Legal rights are a form of forced heirship. The legal rights of spouses and children are a right not to be entirely disinherited. We explain more in detail below.
It is a right to cash to the value of the deceased’s person’s net moveable estate. Legal rights cut across the will and they are an entitlement. The net moveable estate is after deduction of debts and certain expenses.
The moveable estate for legal rights excludes land and buildings so they can be left to whomever you like. However, land and buildings are included in the legal rights pot if they are brought into a business, that is where the land is in a partnership or owned by a company.
Legal rights in the net movable estate are as follows:-
• If there is a spouse and child(ren) - spouse has 1/3, and child(ren) 1/3 (equally between or among them, so five children would receive 1/5th each of 1/3, or 1/15th each);
• If there is only a spouse - 1/2;
• If there are only child(ren) and no spouse- 1/2;
If legal rights are a concern then there are various planning options:
• Ask your spouse and/or child(ren) to give up their legal rights now. If a renunciation is not forthcoming, you know you have a problem and can plan accordingly;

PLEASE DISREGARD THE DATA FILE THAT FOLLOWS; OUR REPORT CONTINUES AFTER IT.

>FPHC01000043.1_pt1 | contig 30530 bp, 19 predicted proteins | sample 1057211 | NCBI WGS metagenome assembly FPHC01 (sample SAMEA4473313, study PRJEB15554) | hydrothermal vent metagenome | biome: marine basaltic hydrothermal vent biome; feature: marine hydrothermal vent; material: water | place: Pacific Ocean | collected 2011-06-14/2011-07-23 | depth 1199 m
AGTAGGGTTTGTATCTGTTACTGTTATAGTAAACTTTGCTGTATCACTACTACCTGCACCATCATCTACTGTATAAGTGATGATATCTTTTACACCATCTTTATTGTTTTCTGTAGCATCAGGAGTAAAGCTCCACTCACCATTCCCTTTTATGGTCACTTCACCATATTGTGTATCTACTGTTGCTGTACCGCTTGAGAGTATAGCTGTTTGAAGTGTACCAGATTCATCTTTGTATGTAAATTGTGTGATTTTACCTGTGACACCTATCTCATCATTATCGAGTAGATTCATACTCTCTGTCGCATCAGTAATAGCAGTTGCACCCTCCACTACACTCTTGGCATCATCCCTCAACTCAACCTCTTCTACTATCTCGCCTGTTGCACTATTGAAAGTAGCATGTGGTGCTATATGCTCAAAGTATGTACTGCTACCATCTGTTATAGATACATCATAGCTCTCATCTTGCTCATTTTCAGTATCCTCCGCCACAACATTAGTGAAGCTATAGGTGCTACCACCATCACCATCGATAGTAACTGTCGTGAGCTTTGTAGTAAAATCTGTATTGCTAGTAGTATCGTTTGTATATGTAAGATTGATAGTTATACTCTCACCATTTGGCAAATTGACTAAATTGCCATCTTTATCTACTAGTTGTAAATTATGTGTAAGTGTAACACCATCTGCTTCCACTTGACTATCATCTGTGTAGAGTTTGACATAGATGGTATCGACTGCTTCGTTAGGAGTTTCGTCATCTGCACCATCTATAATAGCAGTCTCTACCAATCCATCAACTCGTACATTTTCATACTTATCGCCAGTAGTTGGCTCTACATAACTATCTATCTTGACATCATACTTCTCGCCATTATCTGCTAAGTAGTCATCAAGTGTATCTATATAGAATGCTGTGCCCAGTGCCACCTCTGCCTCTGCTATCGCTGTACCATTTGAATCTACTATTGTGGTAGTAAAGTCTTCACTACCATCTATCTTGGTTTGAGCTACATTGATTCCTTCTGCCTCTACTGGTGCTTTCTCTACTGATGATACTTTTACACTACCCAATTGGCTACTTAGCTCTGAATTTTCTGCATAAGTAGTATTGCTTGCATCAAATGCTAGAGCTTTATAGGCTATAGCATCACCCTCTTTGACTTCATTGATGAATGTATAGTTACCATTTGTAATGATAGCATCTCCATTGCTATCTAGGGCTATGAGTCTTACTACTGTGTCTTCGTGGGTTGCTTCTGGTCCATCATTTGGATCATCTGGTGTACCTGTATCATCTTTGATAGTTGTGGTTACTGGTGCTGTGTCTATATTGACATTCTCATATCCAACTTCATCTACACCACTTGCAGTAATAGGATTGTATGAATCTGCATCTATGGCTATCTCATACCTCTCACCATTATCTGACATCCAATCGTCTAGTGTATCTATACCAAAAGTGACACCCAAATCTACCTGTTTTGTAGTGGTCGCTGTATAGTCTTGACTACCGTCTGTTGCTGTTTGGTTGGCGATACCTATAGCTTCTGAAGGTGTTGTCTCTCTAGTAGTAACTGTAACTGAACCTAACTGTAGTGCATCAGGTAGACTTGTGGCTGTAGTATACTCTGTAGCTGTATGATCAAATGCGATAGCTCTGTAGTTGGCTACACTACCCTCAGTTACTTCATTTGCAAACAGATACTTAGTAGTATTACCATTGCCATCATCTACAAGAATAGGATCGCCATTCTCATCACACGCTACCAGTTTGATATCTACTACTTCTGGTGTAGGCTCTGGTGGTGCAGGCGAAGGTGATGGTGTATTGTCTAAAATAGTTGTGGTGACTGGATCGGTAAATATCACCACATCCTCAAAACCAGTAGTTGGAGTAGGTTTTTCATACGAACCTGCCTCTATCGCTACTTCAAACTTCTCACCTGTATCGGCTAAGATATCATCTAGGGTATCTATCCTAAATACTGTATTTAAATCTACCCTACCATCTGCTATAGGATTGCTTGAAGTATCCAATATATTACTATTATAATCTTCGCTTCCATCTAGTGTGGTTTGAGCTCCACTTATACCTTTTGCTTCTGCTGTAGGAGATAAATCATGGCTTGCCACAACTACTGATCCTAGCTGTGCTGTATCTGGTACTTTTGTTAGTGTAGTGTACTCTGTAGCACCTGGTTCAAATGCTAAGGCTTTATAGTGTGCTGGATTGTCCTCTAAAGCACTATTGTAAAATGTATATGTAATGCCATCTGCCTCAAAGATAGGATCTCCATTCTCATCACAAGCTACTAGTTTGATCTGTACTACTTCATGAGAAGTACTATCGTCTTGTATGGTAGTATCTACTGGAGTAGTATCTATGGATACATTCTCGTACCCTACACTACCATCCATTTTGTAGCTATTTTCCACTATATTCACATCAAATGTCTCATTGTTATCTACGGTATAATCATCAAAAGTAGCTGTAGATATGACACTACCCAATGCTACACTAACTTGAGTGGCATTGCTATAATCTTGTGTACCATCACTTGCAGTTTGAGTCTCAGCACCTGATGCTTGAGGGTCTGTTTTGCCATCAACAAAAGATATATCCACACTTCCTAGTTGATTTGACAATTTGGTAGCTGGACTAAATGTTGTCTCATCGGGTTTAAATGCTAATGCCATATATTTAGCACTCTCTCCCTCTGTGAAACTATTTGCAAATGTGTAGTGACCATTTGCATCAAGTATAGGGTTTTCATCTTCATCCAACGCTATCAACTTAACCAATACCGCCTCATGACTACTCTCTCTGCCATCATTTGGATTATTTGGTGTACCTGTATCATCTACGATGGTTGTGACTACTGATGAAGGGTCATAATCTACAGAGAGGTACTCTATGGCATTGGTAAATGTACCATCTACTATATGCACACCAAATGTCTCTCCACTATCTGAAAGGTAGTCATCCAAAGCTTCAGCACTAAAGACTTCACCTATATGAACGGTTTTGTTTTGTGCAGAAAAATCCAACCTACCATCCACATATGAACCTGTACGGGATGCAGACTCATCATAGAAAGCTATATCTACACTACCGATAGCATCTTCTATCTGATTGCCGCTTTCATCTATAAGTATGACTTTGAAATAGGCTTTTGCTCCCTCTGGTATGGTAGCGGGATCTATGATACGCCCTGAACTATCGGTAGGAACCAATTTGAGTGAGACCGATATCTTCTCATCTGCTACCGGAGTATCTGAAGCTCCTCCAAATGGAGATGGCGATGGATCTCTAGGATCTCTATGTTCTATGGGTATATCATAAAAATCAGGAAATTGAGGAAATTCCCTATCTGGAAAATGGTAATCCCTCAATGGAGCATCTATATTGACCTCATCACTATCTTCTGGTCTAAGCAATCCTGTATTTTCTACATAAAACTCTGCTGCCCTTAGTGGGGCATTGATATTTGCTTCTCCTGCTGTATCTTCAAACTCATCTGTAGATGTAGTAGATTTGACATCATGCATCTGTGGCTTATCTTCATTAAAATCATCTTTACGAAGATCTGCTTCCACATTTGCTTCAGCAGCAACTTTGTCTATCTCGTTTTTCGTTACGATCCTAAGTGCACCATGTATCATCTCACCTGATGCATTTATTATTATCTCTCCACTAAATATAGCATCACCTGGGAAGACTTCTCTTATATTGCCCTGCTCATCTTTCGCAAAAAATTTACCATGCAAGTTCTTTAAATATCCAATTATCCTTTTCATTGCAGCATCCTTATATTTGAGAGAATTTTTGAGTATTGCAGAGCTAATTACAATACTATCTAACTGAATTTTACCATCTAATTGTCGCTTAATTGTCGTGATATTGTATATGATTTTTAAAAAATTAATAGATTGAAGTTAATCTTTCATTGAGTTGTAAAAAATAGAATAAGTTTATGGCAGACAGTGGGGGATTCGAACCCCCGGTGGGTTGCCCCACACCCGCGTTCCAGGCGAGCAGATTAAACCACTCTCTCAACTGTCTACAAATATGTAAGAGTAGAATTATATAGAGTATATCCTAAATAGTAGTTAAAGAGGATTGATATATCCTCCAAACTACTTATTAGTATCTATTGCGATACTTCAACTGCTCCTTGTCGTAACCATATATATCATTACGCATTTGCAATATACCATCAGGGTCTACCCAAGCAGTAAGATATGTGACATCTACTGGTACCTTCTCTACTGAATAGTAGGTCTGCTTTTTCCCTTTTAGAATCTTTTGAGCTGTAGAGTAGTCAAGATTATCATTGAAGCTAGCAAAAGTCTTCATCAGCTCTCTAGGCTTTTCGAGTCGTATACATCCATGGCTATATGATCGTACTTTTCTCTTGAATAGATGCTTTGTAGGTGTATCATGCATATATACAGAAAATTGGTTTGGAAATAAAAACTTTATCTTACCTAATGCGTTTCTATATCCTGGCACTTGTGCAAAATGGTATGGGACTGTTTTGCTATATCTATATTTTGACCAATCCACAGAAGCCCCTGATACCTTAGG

• Gifting assets to the intended heir during your lifetime. However, affordability and tax need to be considered before making a lifetime gift;
• If affordability is an issue, you could set up a trust for yourself and your intended heirs and transfer assets to that trust. Tax would need to be considered;
• You could build up other assets to meet the claim. Consideration might be given to life insurance to achieve a similar result;
• Pensions are usually protected from legal rights;
• The person taking legal rights cannot also take anything that has been left to them in terms of the will. It might be possible to tempt them with provisions in the will;
• If land and buildings are in a partnership they are vulnerable to a legal rights claim. Further advice can be given on protection;
• Invest in land and buildings. The Scottish government have recently looked at reforming legal rights so that they extend to land and buildings, but they decided not to take this reform forward;
Legal rights cut across the will and they are an entitlement. This can stand in the way of your wishes being carried out but you can minimise this through planning.